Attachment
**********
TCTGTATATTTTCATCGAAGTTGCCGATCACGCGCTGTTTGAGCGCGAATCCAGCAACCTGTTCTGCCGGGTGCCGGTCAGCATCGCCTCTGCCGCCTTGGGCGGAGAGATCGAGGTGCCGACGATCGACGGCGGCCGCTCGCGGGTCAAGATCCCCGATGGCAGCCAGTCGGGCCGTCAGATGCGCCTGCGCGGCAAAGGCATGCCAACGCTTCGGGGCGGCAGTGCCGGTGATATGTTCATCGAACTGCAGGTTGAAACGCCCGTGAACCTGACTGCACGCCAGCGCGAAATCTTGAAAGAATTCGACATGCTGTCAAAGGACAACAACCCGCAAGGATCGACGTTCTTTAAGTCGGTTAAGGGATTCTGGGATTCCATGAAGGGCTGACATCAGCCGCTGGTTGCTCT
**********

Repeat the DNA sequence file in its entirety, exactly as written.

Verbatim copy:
TCTGTATATTTTCATCGAAGTTGCCGATCACGCGCTGTTTGAGCGCGAATCCAGCAACCTGTTCTGCCGGGTGCCGGTCAGCATCGCCTCTGCCGCCTTGGGCGGAGAGATCGAGGTGCCGACGATCGACGGCGGCCGCTCGCGGGTCAAGATCCCCGATGGCAGCCAGTCGGGCCGTCAGATGCGCCTGCGCGGCAAAGGCATGCCAACGCTTCGGGGCGGCAGTGCCGGTGATATGTTCATCGAACTGCAGGTTGAAACGCCCGTGAACCTGACTGCACGCCAGCGCGAAATCTTGAAAGAATTCGACATGCTGTCAAAGGACAACAACCCGCAAGGATCGACGTTCTTTAAGTCGGTTAAGGGATTCTGGGATTCCATGAAGGGCTGACATCAGCCGCTGGTTGCTCT